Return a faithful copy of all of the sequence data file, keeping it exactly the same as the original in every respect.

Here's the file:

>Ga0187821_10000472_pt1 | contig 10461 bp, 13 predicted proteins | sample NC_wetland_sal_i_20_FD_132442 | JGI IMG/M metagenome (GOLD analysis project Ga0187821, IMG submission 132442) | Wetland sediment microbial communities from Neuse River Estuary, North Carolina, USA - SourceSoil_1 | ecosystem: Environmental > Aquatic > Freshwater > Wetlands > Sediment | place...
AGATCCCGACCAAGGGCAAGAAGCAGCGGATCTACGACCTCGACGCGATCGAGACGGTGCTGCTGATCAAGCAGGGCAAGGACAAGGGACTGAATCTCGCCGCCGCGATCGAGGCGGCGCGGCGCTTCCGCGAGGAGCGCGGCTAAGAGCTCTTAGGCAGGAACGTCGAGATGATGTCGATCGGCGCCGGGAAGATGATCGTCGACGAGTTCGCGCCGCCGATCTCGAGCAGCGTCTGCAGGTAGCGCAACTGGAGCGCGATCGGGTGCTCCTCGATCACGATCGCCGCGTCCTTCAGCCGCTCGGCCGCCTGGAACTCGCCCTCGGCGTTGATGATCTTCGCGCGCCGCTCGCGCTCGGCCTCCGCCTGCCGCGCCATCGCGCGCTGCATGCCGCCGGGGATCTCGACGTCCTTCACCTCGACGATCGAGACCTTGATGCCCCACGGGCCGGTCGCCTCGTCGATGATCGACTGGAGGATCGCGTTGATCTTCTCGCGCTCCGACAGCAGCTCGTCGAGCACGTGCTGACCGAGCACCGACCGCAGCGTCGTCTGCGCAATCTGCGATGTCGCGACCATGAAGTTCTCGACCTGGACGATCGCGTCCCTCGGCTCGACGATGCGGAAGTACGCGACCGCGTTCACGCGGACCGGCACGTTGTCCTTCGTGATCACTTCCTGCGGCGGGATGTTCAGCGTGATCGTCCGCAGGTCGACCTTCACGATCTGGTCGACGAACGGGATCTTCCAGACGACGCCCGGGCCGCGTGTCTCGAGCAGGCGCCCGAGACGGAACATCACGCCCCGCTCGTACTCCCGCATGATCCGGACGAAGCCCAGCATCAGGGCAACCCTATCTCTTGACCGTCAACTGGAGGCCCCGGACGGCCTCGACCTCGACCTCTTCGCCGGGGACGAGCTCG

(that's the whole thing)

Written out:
>Ga0187821_10000472_pt1 | contig 10461 bp, 13 predicted proteins | sample NC_wetland_sal_i_20_FD_132442 | JGI IMG/M metagenome (GOLD analysis project Ga0187821, IMG submission 132442) | Wetland sediment microbial communities from Neuse River Estuary, North Carolina, USA - SourceSoil_1 | ecosystem: Environmental > Aquatic > Freshwater > Wetlands > Sediment | place...
AGATCCCGACCAAGGGCAAGAAGCAGCGGATCTACGACCTCGACGCGATCGAGACGGTGCTGCTGATCAAGCAGGGCAAGGACAAGGGACTGAATCTCGCCGCCGCGATCGAGGCGGCGCGGCGCTTCCGCGAGGAGCGCGGCTAAGAGCTCTTAGGCAGGAACGTCGAGATGATGTCGATCGGCGCCGGGAAGATGATCGTCGACGAGTTCGCGCCGCCGATCTCGAGCAGCGTCTGCAGGTAGCGCAACTGGAGCGCGATCGGGTGCTCCTCGATCACGATCGCCGCGTCCTTCAGCCGCTCGGCCGCCTGGAACTCGCCCTCGGCGTTGATGATCTTCGCGCGCCGCTCGCGCTCGGCCTCCGCCTGCCGCGCCATCGCGCGCTGCATGCCGCCGGGGATCTCGACGTCCTTCACCTCGACGATCGAGACCTTGATGCCCCACGGGCCGGTCGCCTCGTCGATGATCGACTGGAGGATCGCGTTGATCTTCTCGCGCTCCGACAGCAGCTCGTCGAGCACGTGCTGACCGAGCACCGACCGCAGCGTCGTCTGCGCAATCTGCGATGTCGCGACCATGAAGTTCTCGACCTGGACGATCGCGTCCCTCGGCTCGACGATGCGGAAGTACGCGACCGCGTTCACGCGGACCGGCACGTTGTCCTTCGTGATCACTTCCTGCGGCGGGATGTTCAGCGTGATCGTCCGCAGGTCGACCTTCACGATCTGGTCGACGAACGGGATCTTCCAGACGACGCCCGGGCCGCGTGTCTCGAGCAGGCGCCCGAGACGGAACATCACGCCCCGCTCGTACTCCCGCATGATCCGGACGAAGCCCAGCATCAGGGCAACCCTATCTCTTGACCGTCAACTGGAGGCCCCGGACGGCCTCGACCTCGACCTCTTCGCCGGGGACGAGCTCG